How to Get a Prenuptial Agreement: 4 Process Options

Having written previously about what a prenuptial agreement is (and isn't) and how a prenuptial agreement can lay the groundwork for a successful marital partnership, I now turn to the question of how to get a prenuptial agreement, looking at four processes available to engaged couples. Because many people considering prenuptial agreements are early in their earnings careers, cost is often a significant factor in which process they will choose. Therefore, I discuss the four process options in order of increasing cost. However, as you will see, there are important reasons why cost should not be the driving factor!

1. Do It Yourself

The simplest, most cost-effective way to attempt (note the emphasis) to prepare a prenuptial agreement would be to write up the whole thing yourself. Theoretically, you and your partner could type up a list of all your agreements, put the words, "Prenuptial Agreement" at the top, and sign it. Indeed, I have been contacted by potential clients asking me to review a document they prepared in exactly that manner.

In Massachusetts, a prenuptial agreement prepared in this manner is very likely to be invalid and unenforceable.

Each state has its own requirements for what goes into making a prenuptial agreement valid and enforceable. I discussed Massachusetts' particular requirements in my Massachusetts Prenuptial Agreement Primer on this blog. Of particular note here are the financial disclosure and waiver requirements.

Financial disclosure — Each party to the agreement must make a full financial disclosure to the other before signing the agreement. Any experienced family law attorney or mediator will have a detailed financial disclosure form to be used for this purpose, and will work with the client(s) to ensure that the disclosures are full and accurate. Couples who prepare a prenuptial agreement themselves run the risk of either failing entirely to make the disclosure or omitting important information.

Waivers — In part, a prenuptial agreement is intended to supercede state laws. Therefore, it's critical that each party to the agreement understand what those laws are, and be able to provide informed consent to waiving the rights and obligations they might otherwise have under those laws. A couple that prepares a prenuptial agreement themselves, in the absence of legal guidance, is extremely unlikely to be able to draft the appropriate waivers and provide informed consent. Indeed, in DeMatteo v. DeMatteo, the SJC explictly cited "whether each party was represented by independent counsel" as one factor in determining whether a proper waiver was made.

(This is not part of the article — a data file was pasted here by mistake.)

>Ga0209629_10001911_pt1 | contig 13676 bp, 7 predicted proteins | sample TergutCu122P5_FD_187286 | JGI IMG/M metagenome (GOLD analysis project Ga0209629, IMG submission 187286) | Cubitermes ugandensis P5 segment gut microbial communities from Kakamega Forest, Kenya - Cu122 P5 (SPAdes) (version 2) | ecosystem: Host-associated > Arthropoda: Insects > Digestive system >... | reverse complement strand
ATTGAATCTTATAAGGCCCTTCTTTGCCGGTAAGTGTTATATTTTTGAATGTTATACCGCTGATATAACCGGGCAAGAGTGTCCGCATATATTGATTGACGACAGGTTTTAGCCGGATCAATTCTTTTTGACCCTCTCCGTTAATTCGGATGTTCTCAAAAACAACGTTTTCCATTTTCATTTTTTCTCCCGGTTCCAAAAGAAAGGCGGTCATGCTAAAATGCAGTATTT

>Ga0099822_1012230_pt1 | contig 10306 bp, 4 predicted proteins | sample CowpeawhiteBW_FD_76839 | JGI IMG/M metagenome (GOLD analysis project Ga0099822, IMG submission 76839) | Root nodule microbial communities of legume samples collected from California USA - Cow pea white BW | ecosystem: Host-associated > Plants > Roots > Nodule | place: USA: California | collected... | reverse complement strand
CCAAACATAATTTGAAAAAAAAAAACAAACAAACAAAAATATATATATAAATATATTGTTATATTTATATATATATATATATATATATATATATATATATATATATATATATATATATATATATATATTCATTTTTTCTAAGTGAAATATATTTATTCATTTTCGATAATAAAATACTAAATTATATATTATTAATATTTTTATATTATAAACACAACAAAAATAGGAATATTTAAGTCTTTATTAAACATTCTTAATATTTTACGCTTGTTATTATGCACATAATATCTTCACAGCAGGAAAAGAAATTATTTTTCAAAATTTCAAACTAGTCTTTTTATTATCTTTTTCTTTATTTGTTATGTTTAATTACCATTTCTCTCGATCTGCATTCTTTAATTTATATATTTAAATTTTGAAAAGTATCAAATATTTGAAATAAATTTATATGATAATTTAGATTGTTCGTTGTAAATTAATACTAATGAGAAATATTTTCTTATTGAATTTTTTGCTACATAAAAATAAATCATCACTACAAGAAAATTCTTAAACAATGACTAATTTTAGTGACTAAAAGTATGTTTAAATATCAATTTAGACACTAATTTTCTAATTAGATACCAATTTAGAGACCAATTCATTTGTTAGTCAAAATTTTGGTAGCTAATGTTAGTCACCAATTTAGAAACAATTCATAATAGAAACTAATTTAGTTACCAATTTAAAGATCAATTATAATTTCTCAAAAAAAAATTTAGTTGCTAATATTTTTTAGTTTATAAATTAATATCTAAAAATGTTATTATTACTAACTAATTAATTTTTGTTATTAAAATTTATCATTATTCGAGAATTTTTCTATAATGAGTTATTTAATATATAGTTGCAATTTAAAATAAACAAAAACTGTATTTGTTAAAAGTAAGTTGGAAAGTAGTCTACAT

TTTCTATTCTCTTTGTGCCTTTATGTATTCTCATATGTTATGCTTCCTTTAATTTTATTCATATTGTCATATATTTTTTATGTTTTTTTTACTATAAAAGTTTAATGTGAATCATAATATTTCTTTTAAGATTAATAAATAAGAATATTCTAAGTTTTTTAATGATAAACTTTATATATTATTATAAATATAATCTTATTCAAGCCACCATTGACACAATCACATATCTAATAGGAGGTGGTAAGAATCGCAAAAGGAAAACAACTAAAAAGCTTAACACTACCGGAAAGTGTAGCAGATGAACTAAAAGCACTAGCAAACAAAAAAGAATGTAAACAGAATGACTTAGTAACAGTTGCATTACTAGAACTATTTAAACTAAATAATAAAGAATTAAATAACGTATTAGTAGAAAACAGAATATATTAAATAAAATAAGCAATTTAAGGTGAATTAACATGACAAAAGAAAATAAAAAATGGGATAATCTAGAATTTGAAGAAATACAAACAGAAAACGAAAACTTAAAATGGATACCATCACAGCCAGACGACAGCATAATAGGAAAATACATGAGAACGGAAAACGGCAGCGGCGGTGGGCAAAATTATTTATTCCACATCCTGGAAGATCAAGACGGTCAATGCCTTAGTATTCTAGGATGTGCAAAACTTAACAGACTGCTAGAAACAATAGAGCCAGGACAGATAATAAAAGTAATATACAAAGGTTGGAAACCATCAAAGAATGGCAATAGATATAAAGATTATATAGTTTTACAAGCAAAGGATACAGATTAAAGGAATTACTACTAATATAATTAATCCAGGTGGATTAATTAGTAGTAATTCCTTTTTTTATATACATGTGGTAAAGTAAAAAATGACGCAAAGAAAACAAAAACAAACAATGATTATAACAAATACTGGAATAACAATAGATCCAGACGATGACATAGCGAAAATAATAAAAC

2. Online Forms

There are websites — you've probably heard of them — that purport to offer free or low-cost legal forms for everything from leases to wills, and yes, prenuptial agreements. I have seen some of these forms, and they simply don't do the job they're supposed to do. The problem is, any defect in a prenuptial agreement is a potential source of conflict down the road, and some of the defects in these forms are signficant. Along the same lines as what I wrote above, the waivers in some of these forms are severely lacking. At a minimum, they often don't make specific reference to the relevant Massachusetts statutes implicated in the prenuptial agreement. In the worst case — and I have seen this myself — an important waiver is completely lacking, such as a waiver of statutory alimony rights. That's a huge problem if you want the agreement to be enforceable!

As I mentioned, I have seen some of these forms. People sometimes ask me to review and propose edits to prenuptial agreements that they prepared using online forms. I am willing to do that, but I do alert anybody asking me to do so that the final cost will likely rival what it would have cost to have me prepare the agreement from scratch. That's because reviewing and correcting somebody else's mistakes is a time-consuming process. That time would be far better spent meeting with me and discussing how I can prepare a document that best meets your needs!

So, while a form prenuptial agreement is almost certainly better than one you prepared yourself from scratch, you still run the risk of having an agreement you can't rely upon — and if you involve an attorney, the chances are that you won't actually save much money, defeating the main purpose of using an online form in the first place.

3. Prenuptial Agreement Mediation